Donald Trump, billionaire property magnate and orange-haired icon of capitalist success, has gone to war against a little Californian town that he says is undermining the "Trump image".
He has launched a lawsuit demanding Rancho Palos Verdes, on a beautiful Pacific coast peninsula, compensate him to the tune of $100m (£67m), five times the town's annual budget, in a dispute over a hyper-luxurious golf course he developed there in 2002.
The local authority is defrauding him and breaching his civil rights, his lawsuit thunders.
What has the town done to earn the tycoon's wrath? According to local residents and court documents, officials have refused to rename a local highway Trump National Drive, and forced him to cut down a row of 12ft trees he had planted to block views of low-cost housing from the course. Now they are holding up plans for 20 luxury homes in the golf club grounds, demanding tough environmental and safety studies because of landslides in the area.
A frustrated Mr Trump told the Los Angeles Times this weekend that he had been "looking forward" to suing Palos Verdes for a long time. "The town does everything possible to stymie everything I do," he said.
His lawsuit alleges that the town is forcing him to spend "millions of dollars on unnecessary, repetitive, unreasonable and unlawful geologic surveys" while knowing that the cliff-top property is safe – something Mr Trump thinks they are doing so that they can pocket more fees from him.
Instead of constantly changing the rules, as he alleges, they should be grateful that he came to the area in the first place. "I took a piece of land lying fallow, tied up in courts for years and created the No 1 course in California," he said.
Mr Trump's company, VH Property, bought the 300-acre parcel of land, half an hour south of Los Angeles, in 2002 – three years after a landslide had destroyed a previous golf course on the site and sent the 18th hole into the sea. His 45,000 sq ft clubhouse has attracted professional golfers with "stately locker rooms", businessmen with "secluded conference rooms" and celebrities with facilities including a "magnificent grand ballroom". Homes within the grounds sell for $12m apiece and the complex boasts stunning views.
But Mr Trump's relations with the locals have been less than serene almost since his arrival, when he originally charmed them at town hall meetings and business breakfasts. Wags dubbed his plan to rename Ocean Trails Drive as "Narcissism Lane". The legal action launched in a Los Angeles court marks a new low.
Attorneys for the town say they were surprised by the suit and would respond "vigorously". Tom Long, a local councillor, said the suit was a "betrayal" of agreements. "This is a sad day for the city but an even sadder one for Donald Trump who has sullied what good remains in his name and endangered his legacy."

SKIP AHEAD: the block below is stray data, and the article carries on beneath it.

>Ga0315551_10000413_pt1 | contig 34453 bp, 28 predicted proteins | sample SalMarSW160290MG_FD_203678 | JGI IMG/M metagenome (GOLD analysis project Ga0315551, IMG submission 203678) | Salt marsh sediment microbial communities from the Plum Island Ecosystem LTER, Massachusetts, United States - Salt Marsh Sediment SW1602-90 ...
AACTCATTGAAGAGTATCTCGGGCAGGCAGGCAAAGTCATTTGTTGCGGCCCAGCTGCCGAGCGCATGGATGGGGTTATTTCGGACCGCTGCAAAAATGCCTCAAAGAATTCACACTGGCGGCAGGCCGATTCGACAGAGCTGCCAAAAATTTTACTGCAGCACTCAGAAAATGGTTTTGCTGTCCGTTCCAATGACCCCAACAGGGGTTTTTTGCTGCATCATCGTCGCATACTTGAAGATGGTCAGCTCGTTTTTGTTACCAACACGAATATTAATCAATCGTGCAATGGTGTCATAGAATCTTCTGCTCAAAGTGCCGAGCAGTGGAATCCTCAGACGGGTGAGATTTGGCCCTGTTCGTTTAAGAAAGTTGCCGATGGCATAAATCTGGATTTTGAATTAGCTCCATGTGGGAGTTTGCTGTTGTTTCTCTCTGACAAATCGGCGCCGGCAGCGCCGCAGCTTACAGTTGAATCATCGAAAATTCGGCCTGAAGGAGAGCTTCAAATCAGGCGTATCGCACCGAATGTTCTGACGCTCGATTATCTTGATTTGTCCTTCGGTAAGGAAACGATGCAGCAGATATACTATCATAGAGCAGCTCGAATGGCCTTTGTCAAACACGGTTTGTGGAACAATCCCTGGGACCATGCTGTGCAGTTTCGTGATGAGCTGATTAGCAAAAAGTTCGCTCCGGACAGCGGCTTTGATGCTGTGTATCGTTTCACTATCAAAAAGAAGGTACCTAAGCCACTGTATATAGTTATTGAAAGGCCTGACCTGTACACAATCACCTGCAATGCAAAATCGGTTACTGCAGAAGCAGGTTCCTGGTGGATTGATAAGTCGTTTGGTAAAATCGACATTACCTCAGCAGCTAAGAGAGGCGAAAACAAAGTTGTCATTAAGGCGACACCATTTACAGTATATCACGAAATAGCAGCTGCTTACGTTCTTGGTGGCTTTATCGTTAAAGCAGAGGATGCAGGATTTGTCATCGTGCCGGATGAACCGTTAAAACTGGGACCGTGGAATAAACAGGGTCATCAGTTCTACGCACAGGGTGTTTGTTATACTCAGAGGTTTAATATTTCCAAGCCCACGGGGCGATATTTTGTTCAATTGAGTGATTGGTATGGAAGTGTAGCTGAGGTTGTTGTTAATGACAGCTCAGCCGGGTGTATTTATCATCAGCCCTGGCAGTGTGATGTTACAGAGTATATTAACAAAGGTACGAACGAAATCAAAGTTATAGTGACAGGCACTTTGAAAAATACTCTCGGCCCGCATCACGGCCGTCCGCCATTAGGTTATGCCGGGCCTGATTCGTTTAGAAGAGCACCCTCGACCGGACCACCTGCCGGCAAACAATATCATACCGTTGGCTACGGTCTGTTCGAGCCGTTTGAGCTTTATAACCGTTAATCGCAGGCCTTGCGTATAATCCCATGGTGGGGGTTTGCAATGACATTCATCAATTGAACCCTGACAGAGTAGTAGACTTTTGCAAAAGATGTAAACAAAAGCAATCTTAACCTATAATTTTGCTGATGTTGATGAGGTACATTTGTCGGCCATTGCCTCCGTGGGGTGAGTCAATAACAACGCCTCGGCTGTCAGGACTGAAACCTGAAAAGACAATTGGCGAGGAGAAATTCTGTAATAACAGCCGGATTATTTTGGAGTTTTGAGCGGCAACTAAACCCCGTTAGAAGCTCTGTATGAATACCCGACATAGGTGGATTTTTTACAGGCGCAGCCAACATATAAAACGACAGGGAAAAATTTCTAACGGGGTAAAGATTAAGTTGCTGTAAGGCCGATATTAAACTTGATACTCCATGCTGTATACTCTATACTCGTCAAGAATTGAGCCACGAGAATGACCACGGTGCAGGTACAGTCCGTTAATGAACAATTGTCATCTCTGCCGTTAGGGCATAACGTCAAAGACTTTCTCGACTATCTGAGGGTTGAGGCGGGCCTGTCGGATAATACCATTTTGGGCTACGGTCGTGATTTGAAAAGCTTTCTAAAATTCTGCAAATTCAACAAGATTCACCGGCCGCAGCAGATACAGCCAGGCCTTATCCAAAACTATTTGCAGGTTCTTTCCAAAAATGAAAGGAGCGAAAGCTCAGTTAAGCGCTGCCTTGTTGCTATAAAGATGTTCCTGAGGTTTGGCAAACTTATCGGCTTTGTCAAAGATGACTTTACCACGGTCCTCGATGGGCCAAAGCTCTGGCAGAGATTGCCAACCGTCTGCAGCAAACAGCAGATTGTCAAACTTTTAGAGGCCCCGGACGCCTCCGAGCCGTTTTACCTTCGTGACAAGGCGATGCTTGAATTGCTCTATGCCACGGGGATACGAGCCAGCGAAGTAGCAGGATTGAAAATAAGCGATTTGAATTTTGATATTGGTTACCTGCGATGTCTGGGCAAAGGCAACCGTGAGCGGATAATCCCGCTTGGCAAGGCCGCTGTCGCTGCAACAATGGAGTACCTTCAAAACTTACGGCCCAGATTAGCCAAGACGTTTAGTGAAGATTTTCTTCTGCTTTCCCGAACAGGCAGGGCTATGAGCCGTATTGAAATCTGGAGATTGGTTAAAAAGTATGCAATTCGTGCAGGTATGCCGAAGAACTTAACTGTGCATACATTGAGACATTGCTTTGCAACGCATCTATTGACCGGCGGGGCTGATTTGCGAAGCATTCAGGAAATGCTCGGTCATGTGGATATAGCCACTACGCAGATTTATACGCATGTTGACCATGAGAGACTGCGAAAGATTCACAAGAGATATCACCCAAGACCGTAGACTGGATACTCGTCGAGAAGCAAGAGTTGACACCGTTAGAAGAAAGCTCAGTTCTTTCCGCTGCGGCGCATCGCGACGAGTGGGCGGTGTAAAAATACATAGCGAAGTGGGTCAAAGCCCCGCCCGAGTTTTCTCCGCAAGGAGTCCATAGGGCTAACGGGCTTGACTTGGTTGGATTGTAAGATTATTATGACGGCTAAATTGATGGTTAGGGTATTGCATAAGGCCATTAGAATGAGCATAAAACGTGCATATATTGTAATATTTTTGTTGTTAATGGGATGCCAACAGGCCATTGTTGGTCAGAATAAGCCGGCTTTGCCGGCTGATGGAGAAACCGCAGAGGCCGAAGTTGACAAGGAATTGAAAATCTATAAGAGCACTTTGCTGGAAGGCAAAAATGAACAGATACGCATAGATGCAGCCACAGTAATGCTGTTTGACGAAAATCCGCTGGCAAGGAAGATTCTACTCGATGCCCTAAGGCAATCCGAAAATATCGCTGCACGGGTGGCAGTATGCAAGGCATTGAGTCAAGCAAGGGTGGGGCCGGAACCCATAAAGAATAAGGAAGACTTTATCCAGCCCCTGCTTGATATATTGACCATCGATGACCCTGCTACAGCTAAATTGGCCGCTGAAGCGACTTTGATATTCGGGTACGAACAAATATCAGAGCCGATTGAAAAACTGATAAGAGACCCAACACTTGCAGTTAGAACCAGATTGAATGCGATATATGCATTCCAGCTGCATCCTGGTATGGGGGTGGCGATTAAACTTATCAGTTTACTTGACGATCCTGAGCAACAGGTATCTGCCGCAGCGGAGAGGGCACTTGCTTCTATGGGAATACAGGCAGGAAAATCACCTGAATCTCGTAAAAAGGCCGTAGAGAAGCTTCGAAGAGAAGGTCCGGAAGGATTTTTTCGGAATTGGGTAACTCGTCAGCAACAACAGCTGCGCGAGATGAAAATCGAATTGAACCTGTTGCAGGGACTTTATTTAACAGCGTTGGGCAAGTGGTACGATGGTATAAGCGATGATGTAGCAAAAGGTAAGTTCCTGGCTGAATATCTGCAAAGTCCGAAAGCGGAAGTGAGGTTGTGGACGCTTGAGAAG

Residents told local reporters that they were angry Mr Trump was bullying them and the local authority. "He just feels rules aren't made for him," Jo Ann Michetti, a retired liability investigator, told the Los Angeles Times. "He expects them to say he can do it because he's Donald Trump."
Mr Trump's aggressive business practices and concerns that he would ride roughshod over environmental laws were among the fears raised in the UK, where he waged an 18-month charm offensive aimed at winning permission to build a similar luxury golf course in Aberdeenshire. The scheme won approval last month, but only after the intervention of the Nationalist government in Scotland, which overturned the decision of the local council to side with environmental opponents of Mr Trump. The tycoon attended meetings on the scheme in person.
Rancho Palos Verdes is the latest in a list of legal skirmishes that have broken out this year across Mr Trump's sprawling empire. With the credit crisis strangling financing for many building projects – and threatening a crash in property prices – Mr Trump is under pressure to squeeze profits out of all his existing ventures.
In Chicago, where Mr Trump has half-built a hotel and condominium complex taller than New York's Empire State Building, he is suing Deutsche Bank, which provided loans for the project and says he missed a deadline this month to pay off $334m. Mr Trump claims the credit crisis counts as force majeure, equivalent to acts of God, and he should get an extension on the loan.
Meanwhile elaborate plans are being mothballed, with Trump skyscrapers from Dubai to Philadelphia on hold. Scottish politicians have raised doubts about whether the Aberdeenshire development will go ahead. Mr Trump denies this. Worst of all, Trump Entertainment Resorts, his publicly-quoted casinos business which runs three complexes in Atlantic City, has until the end of the month to deliver a $53.1m interest payment, or renegotiate debts, or be put into bankruptcy.
Panto villain? A passing resemblance
*The Aberdeen Arts centre is putting on a pantomime this Christmas. Robin Hood And Babes In The Woods tells the story of the Sheriff of Nottingham who plans to cut down Sherwood Forest and build an International Golf Course & Holiday Resort. But the forest belongs to the Sherwood Twins who have no intention of letting the Sheriff get his way. Any reference to Donald Trump and his controversial plans for a luxury golf resort not far from Aberdeen must, of course, be purely coincidental.